Juno Awards of 1982
The Juno Awards of 1982, representing Canadian music industry achievements of the previous year, were awarded on 14 April 1982 in Toronto at a ceremony hosted by Burton Cummings at the Harbour Castle Hilton Convention Centre in the Grand Metropolitan Ballroom.
|Juno Awards of 1982|
|Date||14 April 1982|
|Venue||Harbour Castle Hilton, Toronto, Ontario|
|Hosted by||Burton Cummings|
The biggest winner this year was Loverboy with a record six awards in various categories including Group, Album and Single of the Year. To date this record number of wins in a single Juno year still stands.
The original plan for the 1982 ceremonies was to have David Steinberg in Toronto, while Burton Cummings would co-host the broadcast live from the Commodore Ballroom in Vancouver, British Columbia. Juno organisers CARAS cancelled that plan on 15 February citing fears of "fragmentation" of the ceremonies with a dual city hosting approach. This resulted in some talk of hosting the Junos in Vancouver for 1983 but this would not be accomplished until 1991.
CARAS scheduled a music industry conference with guest speakers author Alvin Toffler and producer Bob Ezrin prior to the Juno awards event in an attempt to expand on the occasion. This was cancelled due to lack of advance registrations but this situation did not affect plans for the Juno ceremonies themselves.
Tickets to the ceremonies were priced at $115 for people who were not members of Juno organisers CARAS, and $85 for members. All tickets to the ceremonies were reportedly sold.
Performers during the show included Rough Trade, Liona Boyd, Ronnie Hawkins and B.B. Gabor. The comedic duo of Bob and Doug McKenzie presented the awards for "Most Promising Male Vocalist", "Most Promising Female Vocalist" and "Group of the Year".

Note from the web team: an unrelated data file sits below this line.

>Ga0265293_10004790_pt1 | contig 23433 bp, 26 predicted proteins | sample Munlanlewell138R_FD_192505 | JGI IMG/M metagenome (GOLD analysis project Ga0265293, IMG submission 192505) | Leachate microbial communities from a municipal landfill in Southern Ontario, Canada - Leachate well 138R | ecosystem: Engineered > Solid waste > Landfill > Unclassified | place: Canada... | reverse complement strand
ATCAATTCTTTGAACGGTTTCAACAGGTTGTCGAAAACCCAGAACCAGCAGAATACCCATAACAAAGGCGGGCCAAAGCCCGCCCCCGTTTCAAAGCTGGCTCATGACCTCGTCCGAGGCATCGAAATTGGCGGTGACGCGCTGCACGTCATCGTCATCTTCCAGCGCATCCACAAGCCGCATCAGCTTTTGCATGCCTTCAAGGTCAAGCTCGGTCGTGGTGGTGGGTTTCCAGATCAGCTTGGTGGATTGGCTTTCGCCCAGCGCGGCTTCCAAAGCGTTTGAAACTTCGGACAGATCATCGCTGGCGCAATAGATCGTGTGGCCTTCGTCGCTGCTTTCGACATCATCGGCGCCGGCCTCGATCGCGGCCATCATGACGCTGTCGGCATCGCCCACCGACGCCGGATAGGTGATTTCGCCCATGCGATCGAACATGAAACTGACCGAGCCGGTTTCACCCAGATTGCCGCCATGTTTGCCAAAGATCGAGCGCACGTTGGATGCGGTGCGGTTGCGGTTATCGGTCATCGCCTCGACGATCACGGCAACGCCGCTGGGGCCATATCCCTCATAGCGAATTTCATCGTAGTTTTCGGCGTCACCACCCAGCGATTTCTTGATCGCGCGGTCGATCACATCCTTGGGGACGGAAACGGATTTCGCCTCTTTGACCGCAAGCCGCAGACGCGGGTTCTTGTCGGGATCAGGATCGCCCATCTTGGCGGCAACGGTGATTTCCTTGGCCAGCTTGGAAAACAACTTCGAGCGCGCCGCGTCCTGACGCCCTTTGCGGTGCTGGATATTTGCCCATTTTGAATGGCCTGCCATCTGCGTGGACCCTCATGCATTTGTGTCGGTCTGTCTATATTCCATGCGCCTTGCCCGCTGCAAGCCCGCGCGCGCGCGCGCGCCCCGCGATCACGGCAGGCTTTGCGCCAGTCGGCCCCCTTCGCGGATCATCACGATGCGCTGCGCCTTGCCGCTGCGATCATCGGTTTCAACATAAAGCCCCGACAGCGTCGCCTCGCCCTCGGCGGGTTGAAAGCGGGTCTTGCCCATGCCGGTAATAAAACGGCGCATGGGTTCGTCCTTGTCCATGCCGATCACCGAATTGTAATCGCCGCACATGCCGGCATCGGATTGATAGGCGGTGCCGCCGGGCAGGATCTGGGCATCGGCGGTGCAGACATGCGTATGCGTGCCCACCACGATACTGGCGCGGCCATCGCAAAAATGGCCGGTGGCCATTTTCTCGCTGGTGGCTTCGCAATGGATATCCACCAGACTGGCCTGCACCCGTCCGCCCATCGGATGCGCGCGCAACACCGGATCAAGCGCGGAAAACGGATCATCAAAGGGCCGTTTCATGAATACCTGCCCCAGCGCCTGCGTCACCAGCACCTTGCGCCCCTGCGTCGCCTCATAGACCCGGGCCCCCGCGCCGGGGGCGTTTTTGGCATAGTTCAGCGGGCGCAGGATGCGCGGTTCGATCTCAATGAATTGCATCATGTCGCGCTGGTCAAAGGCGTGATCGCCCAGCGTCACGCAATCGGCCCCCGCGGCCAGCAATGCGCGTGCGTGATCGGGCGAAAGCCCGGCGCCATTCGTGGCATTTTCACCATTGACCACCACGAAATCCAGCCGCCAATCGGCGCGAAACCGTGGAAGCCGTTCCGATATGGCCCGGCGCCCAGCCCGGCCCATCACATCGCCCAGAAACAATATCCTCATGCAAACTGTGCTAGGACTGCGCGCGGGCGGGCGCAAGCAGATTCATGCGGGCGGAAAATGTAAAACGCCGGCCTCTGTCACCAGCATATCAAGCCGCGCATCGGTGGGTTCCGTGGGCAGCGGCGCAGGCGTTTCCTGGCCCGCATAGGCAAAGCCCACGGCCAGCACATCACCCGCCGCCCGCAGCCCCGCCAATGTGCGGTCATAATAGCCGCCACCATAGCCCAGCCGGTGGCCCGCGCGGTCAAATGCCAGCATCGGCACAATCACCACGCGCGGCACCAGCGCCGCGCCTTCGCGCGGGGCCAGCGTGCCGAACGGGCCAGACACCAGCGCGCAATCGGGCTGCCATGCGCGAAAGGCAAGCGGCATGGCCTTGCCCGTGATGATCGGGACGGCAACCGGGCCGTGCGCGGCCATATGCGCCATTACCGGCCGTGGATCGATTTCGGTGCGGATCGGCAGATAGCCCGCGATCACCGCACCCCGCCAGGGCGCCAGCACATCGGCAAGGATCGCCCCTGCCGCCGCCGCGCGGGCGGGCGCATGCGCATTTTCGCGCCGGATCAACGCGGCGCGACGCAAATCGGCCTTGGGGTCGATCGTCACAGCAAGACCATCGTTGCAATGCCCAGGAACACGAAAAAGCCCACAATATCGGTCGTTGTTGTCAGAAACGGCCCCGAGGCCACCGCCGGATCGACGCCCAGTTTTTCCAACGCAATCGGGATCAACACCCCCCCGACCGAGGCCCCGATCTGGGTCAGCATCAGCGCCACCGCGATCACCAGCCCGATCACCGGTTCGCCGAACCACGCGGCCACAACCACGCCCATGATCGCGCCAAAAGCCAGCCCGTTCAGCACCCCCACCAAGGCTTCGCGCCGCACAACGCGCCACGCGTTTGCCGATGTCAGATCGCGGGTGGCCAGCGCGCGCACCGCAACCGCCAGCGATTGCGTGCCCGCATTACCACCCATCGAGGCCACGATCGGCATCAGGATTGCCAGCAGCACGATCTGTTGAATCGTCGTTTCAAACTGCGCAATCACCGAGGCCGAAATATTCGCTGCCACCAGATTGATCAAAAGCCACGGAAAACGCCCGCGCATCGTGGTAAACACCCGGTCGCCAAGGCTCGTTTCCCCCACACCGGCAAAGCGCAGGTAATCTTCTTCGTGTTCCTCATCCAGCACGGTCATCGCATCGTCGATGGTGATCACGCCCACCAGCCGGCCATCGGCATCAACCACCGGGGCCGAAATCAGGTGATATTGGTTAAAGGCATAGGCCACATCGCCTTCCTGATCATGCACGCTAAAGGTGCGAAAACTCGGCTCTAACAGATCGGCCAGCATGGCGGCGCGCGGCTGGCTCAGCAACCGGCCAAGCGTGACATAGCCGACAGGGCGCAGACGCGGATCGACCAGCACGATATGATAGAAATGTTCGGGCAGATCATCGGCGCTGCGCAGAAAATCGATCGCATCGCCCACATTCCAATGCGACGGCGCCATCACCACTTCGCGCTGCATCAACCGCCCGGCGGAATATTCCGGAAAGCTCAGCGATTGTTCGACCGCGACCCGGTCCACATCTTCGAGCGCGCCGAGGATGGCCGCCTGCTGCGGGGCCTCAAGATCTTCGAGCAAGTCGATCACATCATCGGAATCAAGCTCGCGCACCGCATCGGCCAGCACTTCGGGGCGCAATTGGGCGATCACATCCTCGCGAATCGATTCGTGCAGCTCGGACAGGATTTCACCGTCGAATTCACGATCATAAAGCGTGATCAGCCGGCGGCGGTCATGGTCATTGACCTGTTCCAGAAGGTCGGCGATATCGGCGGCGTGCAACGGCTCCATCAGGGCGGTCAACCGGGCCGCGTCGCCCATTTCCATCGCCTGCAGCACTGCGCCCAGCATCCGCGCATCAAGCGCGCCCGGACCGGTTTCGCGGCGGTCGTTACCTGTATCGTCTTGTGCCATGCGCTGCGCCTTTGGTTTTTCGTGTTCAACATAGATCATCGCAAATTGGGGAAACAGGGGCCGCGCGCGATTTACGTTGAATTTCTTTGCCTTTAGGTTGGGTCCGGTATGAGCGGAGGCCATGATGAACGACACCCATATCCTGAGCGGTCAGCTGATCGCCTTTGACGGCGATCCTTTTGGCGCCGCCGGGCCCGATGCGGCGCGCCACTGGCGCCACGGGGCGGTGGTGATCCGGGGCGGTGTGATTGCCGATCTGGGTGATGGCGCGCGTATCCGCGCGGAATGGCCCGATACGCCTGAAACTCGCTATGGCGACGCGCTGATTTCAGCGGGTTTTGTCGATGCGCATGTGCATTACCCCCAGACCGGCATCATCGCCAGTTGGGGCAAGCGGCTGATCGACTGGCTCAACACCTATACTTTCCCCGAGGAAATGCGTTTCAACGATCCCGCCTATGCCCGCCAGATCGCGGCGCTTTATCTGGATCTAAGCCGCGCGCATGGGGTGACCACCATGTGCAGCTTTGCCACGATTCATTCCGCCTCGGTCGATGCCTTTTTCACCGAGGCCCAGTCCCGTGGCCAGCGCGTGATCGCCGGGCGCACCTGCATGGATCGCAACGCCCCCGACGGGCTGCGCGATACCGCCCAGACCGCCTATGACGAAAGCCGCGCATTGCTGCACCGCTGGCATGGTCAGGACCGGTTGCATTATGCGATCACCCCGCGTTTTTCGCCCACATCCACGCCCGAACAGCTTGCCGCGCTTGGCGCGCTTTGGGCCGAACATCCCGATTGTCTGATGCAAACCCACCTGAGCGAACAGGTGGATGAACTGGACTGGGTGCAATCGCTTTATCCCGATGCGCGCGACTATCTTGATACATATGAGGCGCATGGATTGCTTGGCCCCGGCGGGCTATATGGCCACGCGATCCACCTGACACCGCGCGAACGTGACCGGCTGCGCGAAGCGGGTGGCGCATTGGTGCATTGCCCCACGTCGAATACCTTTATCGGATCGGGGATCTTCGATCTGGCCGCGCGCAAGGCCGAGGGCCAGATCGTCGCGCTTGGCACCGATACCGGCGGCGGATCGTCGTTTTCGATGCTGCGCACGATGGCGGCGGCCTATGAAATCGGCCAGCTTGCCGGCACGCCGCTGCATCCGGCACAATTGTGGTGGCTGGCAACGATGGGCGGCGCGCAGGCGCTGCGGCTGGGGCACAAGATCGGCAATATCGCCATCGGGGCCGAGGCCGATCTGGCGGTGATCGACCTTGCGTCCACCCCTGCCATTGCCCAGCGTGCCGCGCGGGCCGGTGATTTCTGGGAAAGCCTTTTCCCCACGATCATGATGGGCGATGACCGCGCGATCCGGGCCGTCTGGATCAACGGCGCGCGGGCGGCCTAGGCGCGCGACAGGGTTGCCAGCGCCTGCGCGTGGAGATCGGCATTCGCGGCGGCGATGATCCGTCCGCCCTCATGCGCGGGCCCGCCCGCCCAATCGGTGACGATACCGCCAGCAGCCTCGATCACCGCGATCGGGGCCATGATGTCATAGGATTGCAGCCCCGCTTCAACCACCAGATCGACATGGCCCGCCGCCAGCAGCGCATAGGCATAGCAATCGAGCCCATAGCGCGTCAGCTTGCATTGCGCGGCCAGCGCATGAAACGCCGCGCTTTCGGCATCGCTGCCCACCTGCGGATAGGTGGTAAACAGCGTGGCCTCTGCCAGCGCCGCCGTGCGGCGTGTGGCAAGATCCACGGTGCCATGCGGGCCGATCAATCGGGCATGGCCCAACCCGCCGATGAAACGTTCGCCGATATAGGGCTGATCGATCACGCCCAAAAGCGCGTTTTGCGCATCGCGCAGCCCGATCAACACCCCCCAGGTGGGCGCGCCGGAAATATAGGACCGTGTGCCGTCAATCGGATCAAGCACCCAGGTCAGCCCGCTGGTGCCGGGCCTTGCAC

When Eddie Schwartz went to the podium to give his acceptance speech for the "Most Promising Male Vocalist" award he took a big drink of beer on live TV. Afterwards two Royal Canadian Mounted Police officers approached Schwartz and reprimanded him, telling him that was illegal before finally releasing him back into the show.
A clean cut Neil Young dressed in a tuxedo accepted his "Canadian Music Hall of Fame" award with a very short speech acknowledging his family and that he was "proud to be a Canadian". He would expand on his thoughts on the award and the current state of the Canadian music scene in a post-Juno Awards show broadcast on CBC following the main ceremonies.
The Juno Awards television broadcast on CBC set a new record with an estimated 2,170,000 viewers.
Nominees and winnersEdit
Most nominations were announced 28 February 1982, with certain nominations in classical, jazz and album graphics categories announced 12 March 1982.
Winner: Anne Murray
Winner: Bruce Cockburn
Winner: Shari Ulrich
Winner: Eddie Schwartz
- Bill Henderson and Brian MacLeod, "My Girl" by Chilliwack
- Jack Lavin "Thirsty Ears" by Powder Blues Band
- Baron Longfellow, "Amour" (Longfellow was a pseudonym of Andy Kim)
- Kevan Staples and Carole Pope, "High School Confidential" by Carole Pope